Wednesday, October 01, 2008

Using wood for energy stirs timber-industry fears

Biomass facilities to produce renewable energy are facing challenges from some timber interests. In Georgia, three planned facilities have met with opposition because the woody material used to create energy is also used by timber industries. There is also concern from paper producers that the new plants could drive up prices of wood products.

“They’re going to see these guys as competition — and they may very well be,” Alva Hopkins, a spokesman for the Georgia Forestry Association, told Kate Galbraith of The New York Times. There is also fear that the new biomass facilities would require live trees for energy production. That fear appears to be well founded. Mike Price, the chief operating officer of the proposed biomass facility at Oglethorpe, Ga., said, "For a plant this size we will have to harvest some trees."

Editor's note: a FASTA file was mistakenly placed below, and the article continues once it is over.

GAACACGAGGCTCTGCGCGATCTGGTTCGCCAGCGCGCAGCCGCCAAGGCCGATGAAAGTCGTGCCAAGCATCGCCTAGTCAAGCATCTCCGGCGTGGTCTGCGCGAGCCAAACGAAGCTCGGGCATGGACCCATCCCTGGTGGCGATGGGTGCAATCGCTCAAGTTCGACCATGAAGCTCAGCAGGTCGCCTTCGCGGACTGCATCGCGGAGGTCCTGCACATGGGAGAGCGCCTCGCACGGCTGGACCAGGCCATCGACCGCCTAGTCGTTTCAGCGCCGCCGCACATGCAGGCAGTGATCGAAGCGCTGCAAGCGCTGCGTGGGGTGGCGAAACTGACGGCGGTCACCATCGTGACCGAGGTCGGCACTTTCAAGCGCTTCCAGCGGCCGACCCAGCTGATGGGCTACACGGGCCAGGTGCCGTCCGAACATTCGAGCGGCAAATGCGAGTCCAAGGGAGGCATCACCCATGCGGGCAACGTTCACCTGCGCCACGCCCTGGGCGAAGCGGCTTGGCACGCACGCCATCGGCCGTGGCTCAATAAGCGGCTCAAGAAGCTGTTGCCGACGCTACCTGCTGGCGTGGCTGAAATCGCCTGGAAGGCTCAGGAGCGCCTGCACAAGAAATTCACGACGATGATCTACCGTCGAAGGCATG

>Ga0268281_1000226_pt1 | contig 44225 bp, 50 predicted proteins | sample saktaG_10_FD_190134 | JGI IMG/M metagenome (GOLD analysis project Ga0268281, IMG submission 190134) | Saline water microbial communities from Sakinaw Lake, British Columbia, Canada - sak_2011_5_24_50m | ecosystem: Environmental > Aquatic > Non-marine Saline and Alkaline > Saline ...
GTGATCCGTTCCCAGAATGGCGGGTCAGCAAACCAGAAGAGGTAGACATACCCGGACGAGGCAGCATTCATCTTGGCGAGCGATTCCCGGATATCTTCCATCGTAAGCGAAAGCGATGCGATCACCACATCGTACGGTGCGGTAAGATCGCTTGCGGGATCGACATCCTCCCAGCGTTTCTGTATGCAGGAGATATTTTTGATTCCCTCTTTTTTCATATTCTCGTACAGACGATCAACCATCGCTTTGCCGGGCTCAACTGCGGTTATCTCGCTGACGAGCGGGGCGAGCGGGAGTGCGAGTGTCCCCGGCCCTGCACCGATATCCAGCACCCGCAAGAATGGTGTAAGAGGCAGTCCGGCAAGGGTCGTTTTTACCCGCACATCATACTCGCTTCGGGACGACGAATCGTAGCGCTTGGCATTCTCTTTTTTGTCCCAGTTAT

The switch to biomass from coal is taking place across the U.S., Galbraith writes: "Companies have in part been motivated by the looming possibility of stricter environmental controls for coal, as well as rising interest in renewable energy." Although coal-fired power plants will have to make adjustments to switch to biomass facilities, and the switch will diminish their output capabilities, many plants throughout the U.S. are beginning to making the switch. Still, many of the proposed facilities still have obstacles to overcome before they can be built. Their presence in the Southern U.S. appears to be growing in popularity in large part because traditional sources of renewable energy, namely wind and solar power, are less viable in the South. (Read more)

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